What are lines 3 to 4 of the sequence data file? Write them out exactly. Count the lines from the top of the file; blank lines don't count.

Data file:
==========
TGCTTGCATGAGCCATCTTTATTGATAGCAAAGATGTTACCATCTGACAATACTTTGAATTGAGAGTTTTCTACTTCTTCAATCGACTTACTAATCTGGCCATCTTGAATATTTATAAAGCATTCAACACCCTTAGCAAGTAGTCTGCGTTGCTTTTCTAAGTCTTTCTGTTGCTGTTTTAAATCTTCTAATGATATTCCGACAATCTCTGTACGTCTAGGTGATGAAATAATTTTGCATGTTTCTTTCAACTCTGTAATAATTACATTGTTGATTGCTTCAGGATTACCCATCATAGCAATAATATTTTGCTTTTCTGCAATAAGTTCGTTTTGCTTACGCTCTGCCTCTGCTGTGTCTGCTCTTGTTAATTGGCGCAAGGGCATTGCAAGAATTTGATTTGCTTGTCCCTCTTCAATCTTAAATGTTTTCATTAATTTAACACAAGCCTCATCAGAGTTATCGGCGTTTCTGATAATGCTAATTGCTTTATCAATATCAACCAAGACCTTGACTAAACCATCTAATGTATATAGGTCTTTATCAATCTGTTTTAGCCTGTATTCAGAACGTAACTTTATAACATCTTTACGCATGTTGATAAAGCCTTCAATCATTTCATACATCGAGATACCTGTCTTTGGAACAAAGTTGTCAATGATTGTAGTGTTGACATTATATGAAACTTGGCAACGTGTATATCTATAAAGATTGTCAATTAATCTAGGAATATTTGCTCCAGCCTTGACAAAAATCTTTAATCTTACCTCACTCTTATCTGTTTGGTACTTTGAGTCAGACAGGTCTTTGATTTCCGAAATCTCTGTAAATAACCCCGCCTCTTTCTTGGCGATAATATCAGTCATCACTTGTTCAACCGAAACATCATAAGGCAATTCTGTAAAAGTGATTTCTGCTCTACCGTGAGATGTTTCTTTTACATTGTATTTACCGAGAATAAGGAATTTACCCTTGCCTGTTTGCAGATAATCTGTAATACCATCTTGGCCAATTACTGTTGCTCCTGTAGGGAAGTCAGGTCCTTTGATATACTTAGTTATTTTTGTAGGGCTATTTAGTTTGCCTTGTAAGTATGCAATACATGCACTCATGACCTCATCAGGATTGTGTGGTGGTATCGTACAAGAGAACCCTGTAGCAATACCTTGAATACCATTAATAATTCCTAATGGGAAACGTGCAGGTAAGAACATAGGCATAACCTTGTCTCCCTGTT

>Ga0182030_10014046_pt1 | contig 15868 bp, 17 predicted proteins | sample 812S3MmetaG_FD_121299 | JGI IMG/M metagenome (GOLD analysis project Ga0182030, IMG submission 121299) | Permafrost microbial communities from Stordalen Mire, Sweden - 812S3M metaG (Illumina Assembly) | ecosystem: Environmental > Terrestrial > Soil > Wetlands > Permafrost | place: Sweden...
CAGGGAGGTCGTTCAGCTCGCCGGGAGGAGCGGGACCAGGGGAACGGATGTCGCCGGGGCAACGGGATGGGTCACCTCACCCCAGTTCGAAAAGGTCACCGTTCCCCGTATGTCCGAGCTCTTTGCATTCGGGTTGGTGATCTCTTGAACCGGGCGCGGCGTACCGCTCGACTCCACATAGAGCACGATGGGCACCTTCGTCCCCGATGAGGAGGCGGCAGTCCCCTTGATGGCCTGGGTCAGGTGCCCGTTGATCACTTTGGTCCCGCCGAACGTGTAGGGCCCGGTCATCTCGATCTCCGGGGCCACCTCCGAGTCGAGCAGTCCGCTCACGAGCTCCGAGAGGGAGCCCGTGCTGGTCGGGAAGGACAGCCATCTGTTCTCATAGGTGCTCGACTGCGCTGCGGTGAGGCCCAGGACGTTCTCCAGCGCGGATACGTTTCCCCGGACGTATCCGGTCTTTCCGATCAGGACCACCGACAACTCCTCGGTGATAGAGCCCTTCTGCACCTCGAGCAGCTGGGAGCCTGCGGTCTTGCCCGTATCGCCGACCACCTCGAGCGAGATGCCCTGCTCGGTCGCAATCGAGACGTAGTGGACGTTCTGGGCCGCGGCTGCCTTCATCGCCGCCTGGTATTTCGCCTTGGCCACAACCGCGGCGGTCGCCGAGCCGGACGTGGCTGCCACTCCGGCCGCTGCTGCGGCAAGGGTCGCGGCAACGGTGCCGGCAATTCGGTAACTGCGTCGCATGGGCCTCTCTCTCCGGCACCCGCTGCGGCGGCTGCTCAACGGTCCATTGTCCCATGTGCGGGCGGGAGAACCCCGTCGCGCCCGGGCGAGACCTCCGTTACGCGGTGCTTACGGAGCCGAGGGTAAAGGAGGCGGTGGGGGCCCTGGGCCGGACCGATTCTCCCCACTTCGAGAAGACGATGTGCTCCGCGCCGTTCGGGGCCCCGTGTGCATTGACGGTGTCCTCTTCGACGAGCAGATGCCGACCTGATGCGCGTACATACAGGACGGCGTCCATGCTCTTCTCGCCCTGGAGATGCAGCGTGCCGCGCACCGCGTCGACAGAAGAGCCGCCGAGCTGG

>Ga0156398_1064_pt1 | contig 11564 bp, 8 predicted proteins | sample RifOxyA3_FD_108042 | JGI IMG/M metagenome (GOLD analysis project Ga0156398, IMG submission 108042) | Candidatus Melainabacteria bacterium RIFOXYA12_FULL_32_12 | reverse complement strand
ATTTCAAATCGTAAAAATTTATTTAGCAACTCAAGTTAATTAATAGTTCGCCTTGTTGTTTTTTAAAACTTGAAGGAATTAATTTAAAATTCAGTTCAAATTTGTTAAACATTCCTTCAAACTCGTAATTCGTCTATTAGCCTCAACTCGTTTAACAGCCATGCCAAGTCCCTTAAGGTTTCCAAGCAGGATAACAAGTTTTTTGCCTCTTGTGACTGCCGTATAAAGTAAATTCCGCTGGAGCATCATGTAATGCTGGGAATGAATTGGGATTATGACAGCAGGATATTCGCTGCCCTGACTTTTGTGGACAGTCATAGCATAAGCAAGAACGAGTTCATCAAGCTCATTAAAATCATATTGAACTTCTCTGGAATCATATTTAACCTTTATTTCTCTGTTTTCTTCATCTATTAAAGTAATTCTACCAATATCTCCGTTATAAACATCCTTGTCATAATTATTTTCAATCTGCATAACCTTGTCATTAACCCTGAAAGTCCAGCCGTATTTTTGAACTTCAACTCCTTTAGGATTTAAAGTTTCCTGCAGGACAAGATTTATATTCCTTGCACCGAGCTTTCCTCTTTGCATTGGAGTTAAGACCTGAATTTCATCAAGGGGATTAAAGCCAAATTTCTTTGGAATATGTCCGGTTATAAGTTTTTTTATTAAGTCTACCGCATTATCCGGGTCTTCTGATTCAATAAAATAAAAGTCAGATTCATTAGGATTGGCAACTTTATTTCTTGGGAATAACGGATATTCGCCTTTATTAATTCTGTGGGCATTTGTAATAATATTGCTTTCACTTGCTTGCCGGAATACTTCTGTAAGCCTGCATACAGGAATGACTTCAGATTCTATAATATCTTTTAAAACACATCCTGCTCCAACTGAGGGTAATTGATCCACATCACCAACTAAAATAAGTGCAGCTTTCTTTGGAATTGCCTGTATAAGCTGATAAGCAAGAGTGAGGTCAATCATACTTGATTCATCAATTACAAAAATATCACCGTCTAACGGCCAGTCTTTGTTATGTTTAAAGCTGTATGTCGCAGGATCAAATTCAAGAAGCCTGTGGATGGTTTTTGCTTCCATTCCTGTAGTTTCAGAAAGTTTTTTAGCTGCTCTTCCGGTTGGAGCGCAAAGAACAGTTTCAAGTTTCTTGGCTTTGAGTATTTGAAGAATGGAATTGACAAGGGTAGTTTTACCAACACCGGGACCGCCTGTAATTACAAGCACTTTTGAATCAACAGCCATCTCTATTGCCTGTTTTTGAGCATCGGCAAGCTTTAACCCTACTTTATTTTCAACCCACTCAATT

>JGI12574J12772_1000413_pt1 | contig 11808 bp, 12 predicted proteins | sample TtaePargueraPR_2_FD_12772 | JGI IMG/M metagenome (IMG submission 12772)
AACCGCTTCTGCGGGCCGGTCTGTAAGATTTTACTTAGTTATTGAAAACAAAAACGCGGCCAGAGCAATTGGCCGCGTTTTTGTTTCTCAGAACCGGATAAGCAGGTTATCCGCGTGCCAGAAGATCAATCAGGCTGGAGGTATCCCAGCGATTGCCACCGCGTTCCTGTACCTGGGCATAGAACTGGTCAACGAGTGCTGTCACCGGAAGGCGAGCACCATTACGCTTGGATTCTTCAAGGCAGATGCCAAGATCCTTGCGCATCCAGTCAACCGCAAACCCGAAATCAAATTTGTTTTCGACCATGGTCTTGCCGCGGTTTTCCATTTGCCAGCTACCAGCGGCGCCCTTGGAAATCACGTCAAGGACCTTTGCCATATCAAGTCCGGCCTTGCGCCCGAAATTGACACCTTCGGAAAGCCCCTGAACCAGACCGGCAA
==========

CAGGGAGGTCGTTCAGCTCGCCGGGAGGAGCGGGACCAGGGGAACGGATGTCGCCGGGGCAACGGGATGGGTCACCTCACCCCAGTTCGAAAAGGTCACCGTTCCCCGTATGTCCGAGCTCTTTGCATTCGGGTTGGTGATCTCTTGAACCGGGCGCGGCGTACCGCTCGACTCCACATAGAGCACGATGGGCACCTTCGTCCCCGATGAGGAGGCGGCAGTCCCCTTGATGGCCTGGGTCAGGTGCCCGTTGATCACTTTGGTCCCGCCGAACGTGTAGGGCCCGGTCATCTCGATCTCCGGGGCCACCTCCGAGTCGAGCAGTCCGCTCACGAGCTCCGAGAGGGAGCCCGTGCTGGTCGGGAAGGACAGCCATCTGTTCTCATAGGTGCTCGACTGCGCTGCGGTGAGGCCCAGGACGTTCTCCAGCGCGGATACGTTTCCCCGGACGTATCCGGTCTTTCCGATCAGGACCACCGACAACTCCTCGGTGATAGAGCCCTTCTGCACCTCGAGCAGCTGGGAGCCTGCGGTCTTGCCCGTATCGCCGACCACCTCGAGCGAGATGCCCTGCTCGGTCGCAATCGAGACGTAGTGGACGTTCTGGGCCGCGGCTGCCTTCATCGCCGCCTGGTATTTCGCCTTGGCCACAACCGCGGCGGTCGCCGAGCCGGACGTGGCTGCCACTCCGGCCGCTGCTGCGGCAAGGGTCGCGGCAACGGTGCCGGCAATTCGGTAACTGCGTCGCATGGGCCTCTCTCTCCGGCACCCGCTGCGGCGGCTGCTCAACGGTCCATTGTCCCATGTGCGGGCGGGAGAACCCCGTCGCGCCCGGGCGAGACCTCCGTTACGCGGTGCTTACGGAGCCGAGGGTAAAGGAGGCGGTGGGGGCCCTGGGCCGGACCGATTCTCCCCACTTCGAGAAGACGATGTGCTCCGCGCCGTTCGGGGCCCCGTGTGCATTGACGGTGTCCTCTTCGACGAGCAGATGCCGACCTGATGCGCGTACATACAGGACGGCGTCCATGCTCTTCTCGCCCTGGAGATGCAGCGTGCCGCGCACCGCGTCGACAGAAGAGCCGCCGAGCTGG

>Ga0156398_1064_pt1 | contig 11564 bp, 8 predicted proteins | sample RifOxyA3_FD_108042 | JGI IMG/M metagenome (GOLD analysis project Ga0156398, IMG submission 108042) | Candidatus Melainabacteria bacterium RIFOXYA12_FULL_32_12 | reverse complement strand